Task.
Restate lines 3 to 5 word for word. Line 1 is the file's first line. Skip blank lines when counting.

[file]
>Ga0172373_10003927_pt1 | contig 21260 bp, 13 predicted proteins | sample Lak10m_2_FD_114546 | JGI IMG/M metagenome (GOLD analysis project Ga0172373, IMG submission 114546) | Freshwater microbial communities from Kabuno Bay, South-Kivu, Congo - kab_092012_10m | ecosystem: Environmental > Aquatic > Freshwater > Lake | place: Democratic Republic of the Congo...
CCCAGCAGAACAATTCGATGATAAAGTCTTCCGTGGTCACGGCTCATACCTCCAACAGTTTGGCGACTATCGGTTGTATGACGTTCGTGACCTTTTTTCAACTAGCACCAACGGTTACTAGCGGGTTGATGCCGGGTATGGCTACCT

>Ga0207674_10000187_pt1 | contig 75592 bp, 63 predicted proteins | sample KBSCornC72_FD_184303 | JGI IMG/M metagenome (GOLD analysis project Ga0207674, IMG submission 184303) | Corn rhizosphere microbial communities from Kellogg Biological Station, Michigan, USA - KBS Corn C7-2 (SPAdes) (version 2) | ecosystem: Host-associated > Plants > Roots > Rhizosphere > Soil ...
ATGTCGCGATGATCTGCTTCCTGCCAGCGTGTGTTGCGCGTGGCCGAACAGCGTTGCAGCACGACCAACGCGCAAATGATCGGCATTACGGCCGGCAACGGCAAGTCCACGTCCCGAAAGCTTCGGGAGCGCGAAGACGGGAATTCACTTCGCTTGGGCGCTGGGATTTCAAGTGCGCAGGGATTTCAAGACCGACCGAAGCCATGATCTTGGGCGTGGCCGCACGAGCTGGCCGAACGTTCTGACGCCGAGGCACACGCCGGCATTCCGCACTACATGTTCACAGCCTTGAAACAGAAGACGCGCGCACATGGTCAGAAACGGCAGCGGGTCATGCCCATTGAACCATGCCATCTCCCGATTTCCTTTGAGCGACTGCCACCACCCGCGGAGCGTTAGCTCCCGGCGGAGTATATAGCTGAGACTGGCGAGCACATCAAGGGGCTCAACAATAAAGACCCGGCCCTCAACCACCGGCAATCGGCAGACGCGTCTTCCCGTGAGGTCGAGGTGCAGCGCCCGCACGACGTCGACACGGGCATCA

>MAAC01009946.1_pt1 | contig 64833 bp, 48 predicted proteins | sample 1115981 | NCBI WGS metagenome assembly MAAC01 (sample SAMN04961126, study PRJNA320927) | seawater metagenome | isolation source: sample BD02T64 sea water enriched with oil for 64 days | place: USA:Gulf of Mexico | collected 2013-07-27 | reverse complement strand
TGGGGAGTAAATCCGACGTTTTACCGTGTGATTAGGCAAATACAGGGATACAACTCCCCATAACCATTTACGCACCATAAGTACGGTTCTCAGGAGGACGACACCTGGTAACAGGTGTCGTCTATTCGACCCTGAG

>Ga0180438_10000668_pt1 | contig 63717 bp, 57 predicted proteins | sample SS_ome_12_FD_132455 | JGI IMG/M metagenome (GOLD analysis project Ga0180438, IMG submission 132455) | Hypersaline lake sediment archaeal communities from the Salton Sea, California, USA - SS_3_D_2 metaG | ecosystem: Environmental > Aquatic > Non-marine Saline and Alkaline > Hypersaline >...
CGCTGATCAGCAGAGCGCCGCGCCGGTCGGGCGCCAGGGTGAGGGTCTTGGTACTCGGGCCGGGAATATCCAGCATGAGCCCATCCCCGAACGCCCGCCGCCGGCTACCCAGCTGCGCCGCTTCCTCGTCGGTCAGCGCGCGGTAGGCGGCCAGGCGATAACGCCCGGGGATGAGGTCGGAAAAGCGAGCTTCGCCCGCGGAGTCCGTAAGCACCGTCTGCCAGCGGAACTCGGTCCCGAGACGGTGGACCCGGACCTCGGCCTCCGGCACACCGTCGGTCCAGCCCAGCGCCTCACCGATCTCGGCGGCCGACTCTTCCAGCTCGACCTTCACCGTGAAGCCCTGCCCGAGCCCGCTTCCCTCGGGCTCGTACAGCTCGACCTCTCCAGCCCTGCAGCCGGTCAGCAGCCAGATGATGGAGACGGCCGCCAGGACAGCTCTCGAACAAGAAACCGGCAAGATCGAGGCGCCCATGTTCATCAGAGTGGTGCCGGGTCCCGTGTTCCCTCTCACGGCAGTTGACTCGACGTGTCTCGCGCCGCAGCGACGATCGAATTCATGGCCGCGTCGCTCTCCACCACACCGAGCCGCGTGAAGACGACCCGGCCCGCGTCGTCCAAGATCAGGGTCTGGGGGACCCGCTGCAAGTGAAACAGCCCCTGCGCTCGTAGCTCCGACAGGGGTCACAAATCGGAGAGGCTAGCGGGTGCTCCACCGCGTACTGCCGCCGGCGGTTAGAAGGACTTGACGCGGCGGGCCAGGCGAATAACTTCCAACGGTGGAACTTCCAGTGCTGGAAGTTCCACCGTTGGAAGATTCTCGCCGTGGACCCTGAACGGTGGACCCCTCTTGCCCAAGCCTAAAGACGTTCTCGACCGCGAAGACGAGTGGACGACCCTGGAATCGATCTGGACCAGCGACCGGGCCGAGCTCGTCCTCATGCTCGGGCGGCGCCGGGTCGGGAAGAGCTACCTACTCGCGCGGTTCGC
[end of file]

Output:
>Ga0207674_10000187_pt1 | contig 75592 bp, 63 predicted proteins | sample KBSCornC72_FD_184303 | JGI IMG/M metagenome (GOLD analysis project Ga0207674, IMG submission 184303) | Corn rhizosphere microbial communities from Kellogg Biological Station, Michigan, USA - KBS Corn C7-2 (SPAdes) (version 2) | ecosystem: Host-associated > Plants > Roots > Rhizosphere > Soil ...
ATGTCGCGATGATCTGCTTCCTGCCAGCGTGTGTTGCGCGTGGCCGAACAGCGTTGCAGCACGACCAACGCGCAAATGATCGGCATTACGGCCGGCAACGGCAAGTCCACGTCCCGAAAGCTTCGGGAGCGCGAAGACGGGAATTCACTTCGCTTGGGCGCTGGGATTTCAAGTGCGCAGGGATTTCAAGACCGACCGAAGCCATGATCTTGGGCGTGGCCGCACGAGCTGGCCGAACGTTCTGACGCCGAGGCACACGCCGGCATTCCGCACTACATGTTCACAGCCTTGAAACAGAAGACGCGCGCACATGGTCAGAAACGGCAGCGGGTCATGCCCATTGAACCATGCCATCTCCCGATTTCCTTTGAGCGACTGCCACCACCCGCGGAGCGTTAGCTCCCGGCGGAGTATATAGCTGAGACTGGCGAGCACATCAAGGGGCTCAACAATAAAGACCCGGCCCTCAACCACCGGCAATCGGCAGACGCGTCTTCCCGTGAGGTCGAGGTGCAGCGCCCGCACGACGTCGACACGGGCATCA

>MAAC01009946.1_pt1 | contig 64833 bp, 48 predicted proteins | sample 1115981 | NCBI WGS metagenome assembly MAAC01 (sample SAMN04961126, study PRJNA320927) | seawater metagenome | isolation source: sample BD02T64 sea water enriched with oil for 64 days | place: USA:Gulf of Mexico | collected 2013-07-27 | reverse complement strand